The Best PC Virtual Reality Headsets

Virtual reality headsets aren’t particularly stylish, as donning any of these models makes you look like you’ve been kicked through the discount aisle of PC World, but the best VR headsets can provide a sort of magical gaming experience that’s almost indescribable.

Here we’ve picked out the Top recommended VR headsets for PC on the market right now, including models from Oculus, HTC, and PlayStation. Just be ready to apologize for the strange “ooooh” and “ahh” noises you’ll make while drooling at the gorgeous worlds inside.

What VR Is the Best?

Modern VR headsets now fit under one of three categories: Mobile, tethered, or standalone. Mobile headsets are shells with lenses into which you place your smartphone. The lenses separate the screen into two images for your eyes, turning your smartphone into a VR device. Mobile headsets like the Samsung Gear VR and the Google Daydream View are relatively inexpensive at around $100, and because all of the processing is done on your phone, you don’t need to connect any wires to the headset.

While they can offer a taste of VR, mobile headsets don’t provide the full experience. They tend to offer three-degrees-of-freedom (3DOF) motion tracking, following your direction but not your position. They also only come with one motion controller, which is also 3DOF-only. You don’t get the same immersiveness you do with six-degrees-of-freedom (6DOF) motion tracking and dual motion controllers, which might be why Google and Samsung have been largely quiet lately about their mobile headsets. The Nintendo Labo VR Kit is its own unique case, but it’s more of a novelty for Switch owners.

Oculus Quest

The Oculus Go was a solid first step towards proper wireless VR, but it was more a proof of concept than anything. Now, the much more substantially specced Oculus Quest has arrived, at the same $399 price point as its wired counterpart, the Rift S, and standalone VR finally has a proper champion.

The freedom of untethered VR is genuinely powerful—even after becoming more than slightly jaded by spending tens of hours in Oculus’ other headset offerings, the Quest was able to wow me with its power and portability. While it’s not quite at the same performance peak as the Rift S, in practical terms you’re unlikely to ever notice, and the magic of being able to look through the passthrough cameras like your own eyes and walk around your house is fully unique.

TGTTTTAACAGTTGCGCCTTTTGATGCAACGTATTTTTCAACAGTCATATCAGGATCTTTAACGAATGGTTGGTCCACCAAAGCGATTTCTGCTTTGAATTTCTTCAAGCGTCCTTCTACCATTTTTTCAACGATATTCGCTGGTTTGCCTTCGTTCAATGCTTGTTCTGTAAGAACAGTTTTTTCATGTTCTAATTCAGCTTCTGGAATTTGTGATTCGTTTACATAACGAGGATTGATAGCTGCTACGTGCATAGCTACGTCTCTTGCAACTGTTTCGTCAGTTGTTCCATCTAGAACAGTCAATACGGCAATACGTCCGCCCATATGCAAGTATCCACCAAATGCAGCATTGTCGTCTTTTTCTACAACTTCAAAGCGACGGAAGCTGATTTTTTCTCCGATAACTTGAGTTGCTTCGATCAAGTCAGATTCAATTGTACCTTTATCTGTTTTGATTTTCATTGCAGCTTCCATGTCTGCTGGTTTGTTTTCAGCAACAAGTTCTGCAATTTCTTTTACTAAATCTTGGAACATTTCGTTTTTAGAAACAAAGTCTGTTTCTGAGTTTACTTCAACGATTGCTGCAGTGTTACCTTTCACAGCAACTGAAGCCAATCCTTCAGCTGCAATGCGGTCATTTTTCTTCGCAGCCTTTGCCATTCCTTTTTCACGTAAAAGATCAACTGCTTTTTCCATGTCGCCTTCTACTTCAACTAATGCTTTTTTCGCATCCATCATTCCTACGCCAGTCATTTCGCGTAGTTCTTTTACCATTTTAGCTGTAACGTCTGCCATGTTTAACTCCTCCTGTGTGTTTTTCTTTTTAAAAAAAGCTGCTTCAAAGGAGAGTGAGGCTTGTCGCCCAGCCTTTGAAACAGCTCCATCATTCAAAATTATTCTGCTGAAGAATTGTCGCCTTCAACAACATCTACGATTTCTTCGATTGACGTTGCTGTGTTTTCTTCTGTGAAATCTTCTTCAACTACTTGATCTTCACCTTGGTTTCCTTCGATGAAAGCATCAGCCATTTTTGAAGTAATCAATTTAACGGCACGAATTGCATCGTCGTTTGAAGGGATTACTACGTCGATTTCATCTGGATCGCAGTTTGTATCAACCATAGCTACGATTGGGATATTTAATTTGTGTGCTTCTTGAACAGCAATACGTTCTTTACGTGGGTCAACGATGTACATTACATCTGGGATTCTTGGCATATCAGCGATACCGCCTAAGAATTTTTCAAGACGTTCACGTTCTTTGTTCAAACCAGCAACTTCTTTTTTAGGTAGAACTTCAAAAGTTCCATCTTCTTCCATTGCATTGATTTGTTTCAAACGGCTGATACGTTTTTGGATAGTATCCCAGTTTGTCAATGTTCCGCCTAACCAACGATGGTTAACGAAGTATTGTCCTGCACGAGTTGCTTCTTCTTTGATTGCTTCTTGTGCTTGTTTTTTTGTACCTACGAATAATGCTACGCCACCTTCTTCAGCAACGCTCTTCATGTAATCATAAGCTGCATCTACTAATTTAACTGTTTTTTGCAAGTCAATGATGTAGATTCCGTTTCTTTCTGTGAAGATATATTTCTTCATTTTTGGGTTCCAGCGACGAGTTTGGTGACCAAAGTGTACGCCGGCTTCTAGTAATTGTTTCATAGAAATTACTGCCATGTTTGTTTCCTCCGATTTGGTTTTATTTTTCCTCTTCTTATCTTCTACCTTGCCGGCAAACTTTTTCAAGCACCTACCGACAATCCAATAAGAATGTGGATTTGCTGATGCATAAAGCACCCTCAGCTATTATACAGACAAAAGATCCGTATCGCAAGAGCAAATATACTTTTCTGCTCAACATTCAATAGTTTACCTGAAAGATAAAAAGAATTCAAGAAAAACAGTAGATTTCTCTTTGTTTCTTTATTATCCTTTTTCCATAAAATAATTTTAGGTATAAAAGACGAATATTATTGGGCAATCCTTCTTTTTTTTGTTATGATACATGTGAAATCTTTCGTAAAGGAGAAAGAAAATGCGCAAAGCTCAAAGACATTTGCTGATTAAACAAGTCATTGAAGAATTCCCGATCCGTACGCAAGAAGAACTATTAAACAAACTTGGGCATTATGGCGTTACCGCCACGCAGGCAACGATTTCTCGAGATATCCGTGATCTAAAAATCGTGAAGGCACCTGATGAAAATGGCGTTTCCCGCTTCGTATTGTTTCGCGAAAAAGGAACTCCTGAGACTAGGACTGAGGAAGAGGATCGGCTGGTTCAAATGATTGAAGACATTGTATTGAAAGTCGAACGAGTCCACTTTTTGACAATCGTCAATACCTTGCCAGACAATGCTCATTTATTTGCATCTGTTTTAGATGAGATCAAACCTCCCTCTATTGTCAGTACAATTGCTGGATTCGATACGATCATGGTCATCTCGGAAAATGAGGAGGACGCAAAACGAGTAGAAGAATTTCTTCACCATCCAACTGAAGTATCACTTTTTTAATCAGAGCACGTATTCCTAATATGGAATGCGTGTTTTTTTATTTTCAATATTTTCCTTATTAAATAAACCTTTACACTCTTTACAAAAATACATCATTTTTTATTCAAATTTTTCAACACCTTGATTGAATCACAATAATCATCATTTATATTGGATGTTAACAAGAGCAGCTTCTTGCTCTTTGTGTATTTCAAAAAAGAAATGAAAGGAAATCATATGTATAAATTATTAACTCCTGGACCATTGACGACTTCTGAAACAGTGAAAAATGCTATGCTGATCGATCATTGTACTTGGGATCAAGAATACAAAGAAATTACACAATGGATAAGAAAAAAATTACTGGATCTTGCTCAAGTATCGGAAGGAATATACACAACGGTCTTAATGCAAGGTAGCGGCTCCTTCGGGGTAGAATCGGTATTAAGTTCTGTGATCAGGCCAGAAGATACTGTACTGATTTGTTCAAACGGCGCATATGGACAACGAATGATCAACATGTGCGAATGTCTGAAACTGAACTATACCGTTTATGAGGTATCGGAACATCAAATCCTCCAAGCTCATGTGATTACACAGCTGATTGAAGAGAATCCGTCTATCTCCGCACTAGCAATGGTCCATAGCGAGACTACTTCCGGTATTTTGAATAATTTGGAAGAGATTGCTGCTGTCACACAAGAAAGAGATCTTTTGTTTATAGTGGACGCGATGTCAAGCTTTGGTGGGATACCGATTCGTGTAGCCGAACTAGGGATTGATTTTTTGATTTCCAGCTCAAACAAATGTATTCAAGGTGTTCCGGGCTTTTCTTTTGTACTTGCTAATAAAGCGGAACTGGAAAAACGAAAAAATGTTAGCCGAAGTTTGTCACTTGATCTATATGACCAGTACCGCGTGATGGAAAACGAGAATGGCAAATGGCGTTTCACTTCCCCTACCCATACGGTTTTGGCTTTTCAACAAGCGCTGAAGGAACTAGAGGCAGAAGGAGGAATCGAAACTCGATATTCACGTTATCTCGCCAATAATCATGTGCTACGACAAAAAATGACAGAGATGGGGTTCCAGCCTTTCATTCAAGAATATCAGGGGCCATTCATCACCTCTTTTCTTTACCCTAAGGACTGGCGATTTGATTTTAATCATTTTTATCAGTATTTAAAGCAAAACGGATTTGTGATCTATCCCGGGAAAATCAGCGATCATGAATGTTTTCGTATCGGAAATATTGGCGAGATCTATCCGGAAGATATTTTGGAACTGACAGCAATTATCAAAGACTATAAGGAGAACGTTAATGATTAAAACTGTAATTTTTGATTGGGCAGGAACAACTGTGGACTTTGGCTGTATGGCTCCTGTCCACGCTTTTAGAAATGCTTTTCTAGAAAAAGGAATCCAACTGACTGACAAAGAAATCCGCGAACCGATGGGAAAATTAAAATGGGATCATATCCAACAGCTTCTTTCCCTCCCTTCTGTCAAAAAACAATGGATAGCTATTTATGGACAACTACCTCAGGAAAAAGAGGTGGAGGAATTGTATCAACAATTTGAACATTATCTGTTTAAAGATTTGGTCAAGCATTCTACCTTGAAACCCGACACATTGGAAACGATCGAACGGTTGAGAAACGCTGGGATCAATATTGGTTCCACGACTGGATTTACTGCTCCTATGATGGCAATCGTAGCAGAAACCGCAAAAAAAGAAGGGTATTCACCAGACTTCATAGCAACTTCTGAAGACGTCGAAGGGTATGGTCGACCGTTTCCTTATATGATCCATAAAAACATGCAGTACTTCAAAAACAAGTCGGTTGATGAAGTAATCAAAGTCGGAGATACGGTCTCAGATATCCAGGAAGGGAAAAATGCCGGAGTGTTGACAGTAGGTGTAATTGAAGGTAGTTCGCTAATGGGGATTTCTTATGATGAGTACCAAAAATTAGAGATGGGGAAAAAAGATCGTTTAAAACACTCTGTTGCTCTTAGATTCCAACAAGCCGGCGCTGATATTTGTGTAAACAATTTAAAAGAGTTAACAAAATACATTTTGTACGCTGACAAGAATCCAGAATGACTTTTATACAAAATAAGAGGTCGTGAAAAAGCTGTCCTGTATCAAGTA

Going on a trip? Toss the Quest in your bag and go. At 571g it’s still pretty lightweight, especially since it doesn’t require sensors or cables or any other constrictive accessories (other than the excellent, refined Touch Controllers), and it doesn’t need to be connected to a massive, powerful gaming PC to function. It’s currently the headset that delivers most convincingly on the magical promise of virtual reality, to the point that $399 seems like a bargain.

PlayStation VR

Vive Pro or the Oculus Rift you need a pretty high-end gaming PC, which is not an insignificant investment for most people. That’s not the case with Sony’s PlayStation VR, which requires little more than a PS4 console to run. Considering the sizable difference in power between the PS4 and PC, the PlayStation VR is a surprisingly competent VR headset. Its refresh rate is responsive, and we’ve had no issues with the reliability of its head-tracking.

Thanks to Sony’s backing, the collection of PlayStation VR games is also impressive. There were dozens available at launch, and many more have followed over its first year on sale. Sony has addressed one of our biggest objections with the PlayStation VR – that its accessories are sold separately – by offering a variety of packs and bundles with devices like the PlayStation Camera included. However, PlayStation Move controllers, while included in some bundles, aren’t in everyone.

While you have to be aware of the additional cost involved, depending on what bundle you opt for, recent price cuts have made the PlayStation VR even more affordable. It may not be the best VR headset, but the PSVR is certainly making a strong case for users.

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